How many times have you tried
not to think of something but find that it still intrudes into your thoughts?
It seems the more you try not to think of something, the more you think of it.
This can be especially true with weight loss. As we make changes in our
nutrition and activity, we find ourselves pestered by intrusive thoughts
that may lead us down a path we do not want to go. For example, when you
decide to remove a certain addictive food from your diet, you may find
your brain missing it. Your body is not missing it because it feels so
much better, but still your brain longs for something sugary, fatty, salty
or starchy because those foods used to release feel-good chemicals like
serotonin and dopamine.
Your brain is your best friend, but it can also be your biggest obstacle
to weight loss and weight maintenance. There is good news! You are not
powerless to what happens in your brain. Most of us are simply unaware
of how to train our brains to do what our body needs to run at its best.
So to help, I’m going to share a few tried-and-true distraction
techniques you can use when your mind starts to wander.
To begin, pick a day to write down all of your intrusive thoughts; just
jot them down quickly on a piece of paper. At the end of the day, analyze
the subject of your thoughts to recognize any patterns or themes. The
goal here is to bring awareness to your prefrontal cortex (your conscious
thinking brain). There is a bonus to this as well; just writing down your
thoughts can often make them go away. Intrusive thoughts lose their power
when you recognize them and call them out, and once on paper, you have
the cognitive ability to analyze them and take them for what they are worth.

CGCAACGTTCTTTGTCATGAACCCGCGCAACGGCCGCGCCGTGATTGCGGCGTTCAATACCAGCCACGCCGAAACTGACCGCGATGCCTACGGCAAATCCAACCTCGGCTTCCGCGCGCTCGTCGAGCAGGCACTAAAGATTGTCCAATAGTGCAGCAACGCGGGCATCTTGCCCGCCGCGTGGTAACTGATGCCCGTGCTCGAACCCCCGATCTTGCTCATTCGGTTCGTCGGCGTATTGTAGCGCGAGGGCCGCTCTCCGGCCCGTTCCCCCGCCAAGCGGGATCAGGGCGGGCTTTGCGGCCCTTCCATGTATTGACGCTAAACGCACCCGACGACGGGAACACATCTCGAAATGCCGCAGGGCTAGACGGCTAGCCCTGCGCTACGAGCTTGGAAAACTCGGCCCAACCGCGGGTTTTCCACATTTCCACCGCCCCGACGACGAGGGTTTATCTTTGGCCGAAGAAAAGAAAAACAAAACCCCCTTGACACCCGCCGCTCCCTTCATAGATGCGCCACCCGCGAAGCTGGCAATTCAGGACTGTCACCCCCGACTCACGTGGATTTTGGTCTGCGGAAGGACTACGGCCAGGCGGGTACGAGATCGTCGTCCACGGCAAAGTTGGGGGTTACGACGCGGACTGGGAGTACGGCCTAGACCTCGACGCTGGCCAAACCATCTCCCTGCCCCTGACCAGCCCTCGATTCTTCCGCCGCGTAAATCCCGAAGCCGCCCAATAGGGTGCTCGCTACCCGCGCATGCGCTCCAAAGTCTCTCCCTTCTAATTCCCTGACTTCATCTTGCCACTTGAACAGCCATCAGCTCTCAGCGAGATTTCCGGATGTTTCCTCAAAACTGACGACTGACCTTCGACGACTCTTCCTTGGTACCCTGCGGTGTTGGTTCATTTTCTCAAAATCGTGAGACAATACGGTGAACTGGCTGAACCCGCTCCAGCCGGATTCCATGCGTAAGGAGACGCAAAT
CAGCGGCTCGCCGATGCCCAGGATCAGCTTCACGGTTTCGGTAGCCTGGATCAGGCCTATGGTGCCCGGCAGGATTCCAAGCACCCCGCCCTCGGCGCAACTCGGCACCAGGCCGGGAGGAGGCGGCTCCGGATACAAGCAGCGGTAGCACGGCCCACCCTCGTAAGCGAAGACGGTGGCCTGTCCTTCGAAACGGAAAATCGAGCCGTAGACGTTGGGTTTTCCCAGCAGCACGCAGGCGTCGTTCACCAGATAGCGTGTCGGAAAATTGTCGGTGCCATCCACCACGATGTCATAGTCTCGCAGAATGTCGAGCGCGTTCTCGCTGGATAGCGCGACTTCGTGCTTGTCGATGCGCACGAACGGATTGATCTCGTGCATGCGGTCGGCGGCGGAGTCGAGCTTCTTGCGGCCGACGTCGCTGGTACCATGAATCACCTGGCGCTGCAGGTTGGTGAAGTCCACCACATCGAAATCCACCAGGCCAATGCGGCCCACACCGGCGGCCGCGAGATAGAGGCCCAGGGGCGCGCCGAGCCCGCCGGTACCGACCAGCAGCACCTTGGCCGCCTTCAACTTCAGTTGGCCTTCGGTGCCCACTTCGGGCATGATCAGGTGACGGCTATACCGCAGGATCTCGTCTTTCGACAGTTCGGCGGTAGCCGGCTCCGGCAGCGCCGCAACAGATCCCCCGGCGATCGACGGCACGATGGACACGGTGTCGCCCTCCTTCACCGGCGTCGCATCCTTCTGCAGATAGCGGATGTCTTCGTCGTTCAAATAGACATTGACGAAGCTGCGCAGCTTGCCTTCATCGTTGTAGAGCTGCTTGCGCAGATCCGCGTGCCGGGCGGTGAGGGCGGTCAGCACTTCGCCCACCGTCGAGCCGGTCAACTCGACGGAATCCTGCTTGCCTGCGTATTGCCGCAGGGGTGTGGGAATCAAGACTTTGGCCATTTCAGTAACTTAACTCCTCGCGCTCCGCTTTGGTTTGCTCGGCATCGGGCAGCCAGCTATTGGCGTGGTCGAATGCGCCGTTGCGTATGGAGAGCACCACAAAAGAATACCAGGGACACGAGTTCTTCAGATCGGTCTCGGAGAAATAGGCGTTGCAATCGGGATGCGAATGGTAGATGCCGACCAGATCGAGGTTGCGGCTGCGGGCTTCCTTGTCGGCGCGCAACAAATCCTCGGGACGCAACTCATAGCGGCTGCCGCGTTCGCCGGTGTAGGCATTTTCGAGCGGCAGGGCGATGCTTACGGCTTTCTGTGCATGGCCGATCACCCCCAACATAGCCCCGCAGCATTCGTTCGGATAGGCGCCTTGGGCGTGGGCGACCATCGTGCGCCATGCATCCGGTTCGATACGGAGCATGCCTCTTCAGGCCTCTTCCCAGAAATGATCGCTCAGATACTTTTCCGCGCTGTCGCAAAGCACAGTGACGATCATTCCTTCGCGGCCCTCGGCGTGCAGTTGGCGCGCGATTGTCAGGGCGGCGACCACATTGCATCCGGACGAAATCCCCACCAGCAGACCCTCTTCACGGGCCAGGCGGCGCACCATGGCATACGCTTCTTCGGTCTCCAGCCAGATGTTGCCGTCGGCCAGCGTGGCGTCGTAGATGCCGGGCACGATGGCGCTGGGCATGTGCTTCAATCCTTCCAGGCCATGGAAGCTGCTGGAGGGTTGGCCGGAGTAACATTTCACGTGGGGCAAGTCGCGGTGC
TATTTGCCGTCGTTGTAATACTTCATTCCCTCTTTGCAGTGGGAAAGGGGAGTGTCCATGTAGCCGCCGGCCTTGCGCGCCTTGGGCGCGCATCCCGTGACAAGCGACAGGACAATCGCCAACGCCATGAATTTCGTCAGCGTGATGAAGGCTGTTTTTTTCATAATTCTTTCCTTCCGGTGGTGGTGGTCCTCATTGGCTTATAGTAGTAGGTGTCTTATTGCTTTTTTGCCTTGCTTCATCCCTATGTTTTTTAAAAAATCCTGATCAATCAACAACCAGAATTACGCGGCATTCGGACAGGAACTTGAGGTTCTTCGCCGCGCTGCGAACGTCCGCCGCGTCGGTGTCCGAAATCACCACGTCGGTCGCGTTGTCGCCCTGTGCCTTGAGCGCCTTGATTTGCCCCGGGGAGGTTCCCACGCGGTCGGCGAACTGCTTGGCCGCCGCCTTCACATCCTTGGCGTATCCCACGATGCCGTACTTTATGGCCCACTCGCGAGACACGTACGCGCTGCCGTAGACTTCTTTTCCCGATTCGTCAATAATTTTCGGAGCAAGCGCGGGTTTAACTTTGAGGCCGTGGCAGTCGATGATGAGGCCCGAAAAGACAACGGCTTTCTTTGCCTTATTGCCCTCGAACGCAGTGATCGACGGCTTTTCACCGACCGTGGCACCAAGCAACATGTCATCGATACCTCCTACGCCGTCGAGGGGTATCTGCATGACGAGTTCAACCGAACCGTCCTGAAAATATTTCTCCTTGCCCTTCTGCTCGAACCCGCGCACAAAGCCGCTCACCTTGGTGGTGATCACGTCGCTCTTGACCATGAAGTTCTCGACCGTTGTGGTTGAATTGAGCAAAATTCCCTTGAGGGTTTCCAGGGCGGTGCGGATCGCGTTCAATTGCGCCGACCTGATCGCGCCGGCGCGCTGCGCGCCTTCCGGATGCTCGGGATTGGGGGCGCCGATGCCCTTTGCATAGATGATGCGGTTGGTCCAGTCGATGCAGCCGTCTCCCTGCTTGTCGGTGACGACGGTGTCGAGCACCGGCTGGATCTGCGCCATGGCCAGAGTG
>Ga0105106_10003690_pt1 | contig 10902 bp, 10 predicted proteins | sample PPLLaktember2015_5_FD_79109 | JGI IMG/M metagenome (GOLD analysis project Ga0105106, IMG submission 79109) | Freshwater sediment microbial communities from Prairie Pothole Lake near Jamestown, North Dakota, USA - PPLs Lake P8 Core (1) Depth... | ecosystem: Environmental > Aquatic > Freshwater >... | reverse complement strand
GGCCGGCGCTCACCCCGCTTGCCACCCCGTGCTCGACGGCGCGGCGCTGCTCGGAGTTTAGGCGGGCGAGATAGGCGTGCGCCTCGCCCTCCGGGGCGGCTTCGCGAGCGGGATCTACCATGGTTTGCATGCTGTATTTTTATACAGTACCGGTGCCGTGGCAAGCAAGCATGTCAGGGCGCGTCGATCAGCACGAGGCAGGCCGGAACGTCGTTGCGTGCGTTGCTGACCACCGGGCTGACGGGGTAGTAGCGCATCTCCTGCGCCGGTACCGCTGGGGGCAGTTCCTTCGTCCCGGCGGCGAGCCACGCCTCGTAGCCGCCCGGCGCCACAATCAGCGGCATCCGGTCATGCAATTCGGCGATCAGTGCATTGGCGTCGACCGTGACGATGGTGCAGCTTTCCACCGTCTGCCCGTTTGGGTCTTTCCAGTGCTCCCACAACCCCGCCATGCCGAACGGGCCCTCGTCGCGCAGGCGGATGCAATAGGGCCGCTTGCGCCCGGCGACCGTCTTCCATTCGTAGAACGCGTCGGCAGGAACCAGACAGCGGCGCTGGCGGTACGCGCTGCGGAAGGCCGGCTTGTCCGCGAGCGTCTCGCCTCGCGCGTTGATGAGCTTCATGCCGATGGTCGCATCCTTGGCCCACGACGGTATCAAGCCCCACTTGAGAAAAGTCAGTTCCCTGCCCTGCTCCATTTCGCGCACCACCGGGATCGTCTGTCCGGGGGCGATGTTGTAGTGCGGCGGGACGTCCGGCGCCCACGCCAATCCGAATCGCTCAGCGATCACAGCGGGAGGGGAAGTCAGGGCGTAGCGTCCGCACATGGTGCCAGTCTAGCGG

Now let’s practice distraction. Write down as many ways as you can
think of to distract yourself from your intrusive thoughts. With this
step, we’re building tools to stop cravings in their tracks. For
a little inspiration, think about distraction techniques that have been
successful for you in the past. What techniques will you use in public
vs. private? For example, you may think of a pleasant experience in nature
in public but when alone sing your favorite song loudly and off-key.
These distraction techniques can be helpful:
- Shift your gaze, change the focus of your eyes and look away.
- Tense a muscle in your leg, abs or arm. Hold for a few seconds, then release
- Take a deep breath. Move the diaphragm deep, breath in and slowly exhale
out the mouth for a count of five, then repeat.
- Turn on loud music and dance.
- Go outside and breathe in the fresh air; feel the sun on your face or the
tingle of the cold.
- Walk outside for 5-10 minutes no matter the weather; if it feels good,
- If possible, get out of or limit your time in the area that triggered the
thought, such as the kitchen, grocery store aisle or restaurant.
- Put your body in charge. Get down on the ground and do ten push-ups or
sit-ups, swing your legs up and down, fidget in your chair, tap your fingers
on your thigh, scratch your arm or physically move your body in whatever
way you can for just a few minutes.
- Press on your upper lip with your index finger to change your focus.
- Find a place of peace and calm and pray or meditate, focusing on what you
are grateful for.
- Practice mental calisthenics in your head, such as counting back from 100
by 3s, visualizing a happy place where you have a favorite non-food memory
or listing a boy or girl name beginning with each letter of the alphabet.
It’s amazing to realize that our minds are capable of learning new
behaviors at every age. Begin today to recognize your intrusive thoughts
and use distraction techniques. Over time your mind will adapt, and your
intrusive thoughts will hold less and less power. After all, intrusive
thoughts are just thoughts we don’t have to act on them.